Childhood 11 infections

11 Childhood infections Infection used to be a major cause of mortality and morbidity in children. Improvements in nutrition and living conditions,...
Author: Coral Shepherd
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Childhood infections

Infection used to be a major cause of mortality and morbidity in children. Improvements in nutrition and living conditions, together with the advent of routine immunisation programmes, have reduced the incidence and changed the pattern of infectious diseases dramatically. However, infection remains a cause for concern in at risk groups such as babies and children with certain underlying disease states. It warrants immediate and appropriate management. The ability to diagnose and appropriately treat childhood infections depends on an understanding of epidemiology and risk factors for infections, including underlying disease states. Today, the majority of childhood infections are viral in origin and many are selflimiting. However, it can be difficult to differentiate between bacterial and viral infections and, consequently, antibiotics are frequently prescribed inappropriately. Some children, such as those on immunosuppressive therapy, are more vulnerable to infections and antibiotics should be more readily prescribed for them. Children are also at risk of developing fungal or parasital infections. Some of the most common infections that children can develop will be discussed in this chapter. Immunisation is covered separately in Chapter 5, Section 2 (see page 63).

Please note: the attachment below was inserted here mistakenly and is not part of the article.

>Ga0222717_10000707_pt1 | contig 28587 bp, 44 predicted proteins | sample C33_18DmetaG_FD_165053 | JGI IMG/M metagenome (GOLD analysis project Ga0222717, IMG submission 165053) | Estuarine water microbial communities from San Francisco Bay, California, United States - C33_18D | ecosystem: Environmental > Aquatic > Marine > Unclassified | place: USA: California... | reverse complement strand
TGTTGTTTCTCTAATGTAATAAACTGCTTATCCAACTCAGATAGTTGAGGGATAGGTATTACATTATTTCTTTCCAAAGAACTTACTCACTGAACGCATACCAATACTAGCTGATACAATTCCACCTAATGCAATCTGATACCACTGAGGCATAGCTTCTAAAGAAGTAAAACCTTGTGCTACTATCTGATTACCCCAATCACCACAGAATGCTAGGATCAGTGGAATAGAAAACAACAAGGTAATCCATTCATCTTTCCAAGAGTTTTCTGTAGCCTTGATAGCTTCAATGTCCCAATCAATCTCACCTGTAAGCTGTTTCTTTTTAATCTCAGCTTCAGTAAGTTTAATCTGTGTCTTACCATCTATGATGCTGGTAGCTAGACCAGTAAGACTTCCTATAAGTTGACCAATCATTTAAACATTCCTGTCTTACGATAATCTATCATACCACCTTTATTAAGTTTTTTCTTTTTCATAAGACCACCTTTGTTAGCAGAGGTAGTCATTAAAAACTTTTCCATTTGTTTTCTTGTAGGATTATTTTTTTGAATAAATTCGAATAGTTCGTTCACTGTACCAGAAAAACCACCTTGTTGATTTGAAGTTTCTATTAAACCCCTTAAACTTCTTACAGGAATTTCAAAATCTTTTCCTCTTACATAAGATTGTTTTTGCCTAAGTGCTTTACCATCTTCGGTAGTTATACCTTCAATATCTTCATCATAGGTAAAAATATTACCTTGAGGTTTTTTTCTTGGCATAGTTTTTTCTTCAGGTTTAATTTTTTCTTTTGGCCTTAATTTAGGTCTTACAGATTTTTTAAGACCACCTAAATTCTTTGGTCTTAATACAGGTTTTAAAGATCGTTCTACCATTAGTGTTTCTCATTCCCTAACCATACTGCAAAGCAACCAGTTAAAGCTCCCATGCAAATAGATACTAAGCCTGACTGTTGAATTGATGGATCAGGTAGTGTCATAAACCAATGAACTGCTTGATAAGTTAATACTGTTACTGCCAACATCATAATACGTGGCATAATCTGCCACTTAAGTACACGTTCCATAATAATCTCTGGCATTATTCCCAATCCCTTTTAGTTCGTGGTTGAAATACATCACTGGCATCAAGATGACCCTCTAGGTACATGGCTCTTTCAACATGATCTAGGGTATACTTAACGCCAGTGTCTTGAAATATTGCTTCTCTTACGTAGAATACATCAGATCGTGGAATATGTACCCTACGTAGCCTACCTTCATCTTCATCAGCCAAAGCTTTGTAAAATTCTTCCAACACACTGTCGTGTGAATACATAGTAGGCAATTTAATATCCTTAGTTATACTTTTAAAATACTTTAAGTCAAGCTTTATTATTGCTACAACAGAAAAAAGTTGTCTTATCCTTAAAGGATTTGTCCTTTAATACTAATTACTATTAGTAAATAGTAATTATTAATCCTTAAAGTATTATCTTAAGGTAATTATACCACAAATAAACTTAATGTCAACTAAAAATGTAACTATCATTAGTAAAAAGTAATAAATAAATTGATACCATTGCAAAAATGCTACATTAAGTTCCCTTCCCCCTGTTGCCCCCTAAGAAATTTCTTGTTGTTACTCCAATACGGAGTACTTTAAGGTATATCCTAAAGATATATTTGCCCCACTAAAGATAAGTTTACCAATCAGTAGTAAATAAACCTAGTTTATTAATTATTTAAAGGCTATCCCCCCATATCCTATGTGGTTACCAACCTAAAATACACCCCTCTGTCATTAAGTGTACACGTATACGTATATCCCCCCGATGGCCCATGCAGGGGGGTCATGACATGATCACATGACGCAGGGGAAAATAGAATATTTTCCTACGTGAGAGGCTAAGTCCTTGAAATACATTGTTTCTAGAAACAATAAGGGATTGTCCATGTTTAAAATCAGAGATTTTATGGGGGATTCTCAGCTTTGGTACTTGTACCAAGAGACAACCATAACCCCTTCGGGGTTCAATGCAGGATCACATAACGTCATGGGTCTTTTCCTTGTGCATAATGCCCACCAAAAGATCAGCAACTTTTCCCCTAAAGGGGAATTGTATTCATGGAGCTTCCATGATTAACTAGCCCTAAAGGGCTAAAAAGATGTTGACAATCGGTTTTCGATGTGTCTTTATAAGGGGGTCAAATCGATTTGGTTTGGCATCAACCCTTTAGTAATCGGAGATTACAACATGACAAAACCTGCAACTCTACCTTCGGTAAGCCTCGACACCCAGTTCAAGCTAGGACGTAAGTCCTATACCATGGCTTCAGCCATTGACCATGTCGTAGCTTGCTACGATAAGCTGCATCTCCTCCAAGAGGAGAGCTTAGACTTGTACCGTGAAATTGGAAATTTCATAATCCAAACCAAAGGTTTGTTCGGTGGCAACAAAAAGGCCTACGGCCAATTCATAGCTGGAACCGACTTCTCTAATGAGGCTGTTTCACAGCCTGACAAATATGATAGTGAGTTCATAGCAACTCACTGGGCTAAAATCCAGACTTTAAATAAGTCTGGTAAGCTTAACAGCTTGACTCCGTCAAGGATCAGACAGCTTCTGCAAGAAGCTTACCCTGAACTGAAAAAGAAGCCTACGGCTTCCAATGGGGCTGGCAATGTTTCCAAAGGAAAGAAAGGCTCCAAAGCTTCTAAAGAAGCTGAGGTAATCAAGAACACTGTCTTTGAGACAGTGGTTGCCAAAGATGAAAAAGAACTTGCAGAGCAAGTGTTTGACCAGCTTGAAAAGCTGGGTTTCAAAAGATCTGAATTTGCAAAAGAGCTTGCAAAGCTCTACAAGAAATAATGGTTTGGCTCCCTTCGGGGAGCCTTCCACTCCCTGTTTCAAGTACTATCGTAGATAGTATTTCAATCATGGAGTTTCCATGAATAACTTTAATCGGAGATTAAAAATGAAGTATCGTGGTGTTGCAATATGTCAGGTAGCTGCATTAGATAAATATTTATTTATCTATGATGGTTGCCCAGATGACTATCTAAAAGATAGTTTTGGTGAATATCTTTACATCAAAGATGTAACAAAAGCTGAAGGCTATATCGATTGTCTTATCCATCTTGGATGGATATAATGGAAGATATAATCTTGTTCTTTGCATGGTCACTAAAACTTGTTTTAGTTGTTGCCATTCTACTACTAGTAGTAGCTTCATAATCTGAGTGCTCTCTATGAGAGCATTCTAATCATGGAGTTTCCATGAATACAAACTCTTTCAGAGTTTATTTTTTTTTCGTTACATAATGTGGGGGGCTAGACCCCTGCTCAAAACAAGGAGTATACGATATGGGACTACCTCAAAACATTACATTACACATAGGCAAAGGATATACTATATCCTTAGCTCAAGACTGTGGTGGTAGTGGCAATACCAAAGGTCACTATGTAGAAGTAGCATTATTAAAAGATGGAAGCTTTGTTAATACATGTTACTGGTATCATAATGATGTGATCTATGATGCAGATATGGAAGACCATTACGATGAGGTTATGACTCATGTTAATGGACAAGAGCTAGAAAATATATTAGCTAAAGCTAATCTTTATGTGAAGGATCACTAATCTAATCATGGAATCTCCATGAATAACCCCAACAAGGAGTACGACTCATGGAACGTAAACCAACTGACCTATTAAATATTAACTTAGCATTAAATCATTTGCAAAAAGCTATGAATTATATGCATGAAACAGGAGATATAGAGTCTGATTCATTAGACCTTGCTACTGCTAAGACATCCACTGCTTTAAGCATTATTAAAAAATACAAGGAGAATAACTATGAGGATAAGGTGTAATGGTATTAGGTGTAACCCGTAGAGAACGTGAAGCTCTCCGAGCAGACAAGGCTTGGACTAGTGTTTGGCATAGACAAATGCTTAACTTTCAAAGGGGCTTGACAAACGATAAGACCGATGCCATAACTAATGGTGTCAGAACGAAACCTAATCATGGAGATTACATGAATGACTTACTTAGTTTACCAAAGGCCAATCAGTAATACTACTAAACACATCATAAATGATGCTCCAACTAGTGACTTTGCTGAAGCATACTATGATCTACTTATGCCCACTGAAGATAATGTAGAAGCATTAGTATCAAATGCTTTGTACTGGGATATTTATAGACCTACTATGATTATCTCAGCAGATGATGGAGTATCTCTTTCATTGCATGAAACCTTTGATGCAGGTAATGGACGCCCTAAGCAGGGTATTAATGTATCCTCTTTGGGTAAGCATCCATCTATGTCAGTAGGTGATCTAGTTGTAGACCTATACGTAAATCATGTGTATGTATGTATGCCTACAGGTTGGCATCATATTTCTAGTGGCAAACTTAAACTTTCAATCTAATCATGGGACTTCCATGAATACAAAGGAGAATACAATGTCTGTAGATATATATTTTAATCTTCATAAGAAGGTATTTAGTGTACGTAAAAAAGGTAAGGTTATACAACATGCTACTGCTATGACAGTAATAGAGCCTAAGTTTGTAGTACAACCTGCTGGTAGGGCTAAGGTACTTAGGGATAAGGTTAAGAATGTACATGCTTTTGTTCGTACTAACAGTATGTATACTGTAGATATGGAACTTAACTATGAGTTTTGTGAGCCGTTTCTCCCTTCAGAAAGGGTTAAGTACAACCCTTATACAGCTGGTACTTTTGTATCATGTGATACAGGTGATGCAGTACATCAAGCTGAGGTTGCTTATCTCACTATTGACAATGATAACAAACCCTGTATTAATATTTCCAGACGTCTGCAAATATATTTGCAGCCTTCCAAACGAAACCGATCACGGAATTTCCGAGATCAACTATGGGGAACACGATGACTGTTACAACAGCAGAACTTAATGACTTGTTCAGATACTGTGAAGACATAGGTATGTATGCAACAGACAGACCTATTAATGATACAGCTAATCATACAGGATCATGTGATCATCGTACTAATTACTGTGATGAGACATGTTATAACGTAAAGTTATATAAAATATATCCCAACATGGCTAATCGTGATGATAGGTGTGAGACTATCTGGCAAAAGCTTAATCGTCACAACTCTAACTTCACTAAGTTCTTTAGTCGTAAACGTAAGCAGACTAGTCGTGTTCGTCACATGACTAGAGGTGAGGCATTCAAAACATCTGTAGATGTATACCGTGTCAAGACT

Objectives On completion of this chapter you will be able to:

describe the signs and symptoms of the most common childhood infections

discuss the best ways to manage such infections

outline the complications of certain treatments.

Childhood infections

1. Bacterial meningitis Bacterial meningitis is an inflammation of the membranes of the brain and spinal cord as a result of bacterial infection. Early recognition and treatment is crucial as it is a life threatening condition that still causes a number of deaths and permanent disability. The organism can cause both meningitis and septicaemia, but it is the septicaemia that kills rapidly. It also causes the characteristic non-blanching purpuric rash†. Meningitis usually develops in children following invasion of the bloodstream by organisms that have colonised mucosal surfaces. This is often preceded by an upper respiratory tract viral infection and subsequent penetration of vulnerable sites of the blood-brain barrier. Severe head trauma, neuro-surgical procedures, penetrating wounds and extension of infection from the middle ear to the meninges can all cause meningitis.

Likely pathogen The most common meningeal pathogens in infants and children are:

• • •

Streptococcus pneumoniae Neisseria meningitides Haemophilus influenzae type b in those under five years. Most cases of H. influenzae occur in children aged three months to three years. In the first few months of life, most infants are protected by their mother’s antibodies while natural immunity to H. influenzae has usually developed by age three. This pathogen is becoming increasingly rare in areas where routine vaccination programmes are in place.

Signs and symptoms Generally the younger the patient, the more atypical are the signs and symptoms. This makes diagnosis more difficult. The classic symptoms of meningitis are: fever, chills, vomiting, photophobia, severe headache and neck rigidity. Convulsions and other central nervous system (CNS) manifestations can occur such as drowsiness, delirium, lethargy and even coma. A non-blanching purpuric rash† can occur, usually indicative of meningococcaemia (i.e. presence of pathogen in bloodstream), rather than a pneumococcal or haemophilus infection. Meningeal inflammation (and the resultant neurological damage) is caused by activation of the host’s inflammatory pathways rather than being the direct result of the micro-organisms themselves.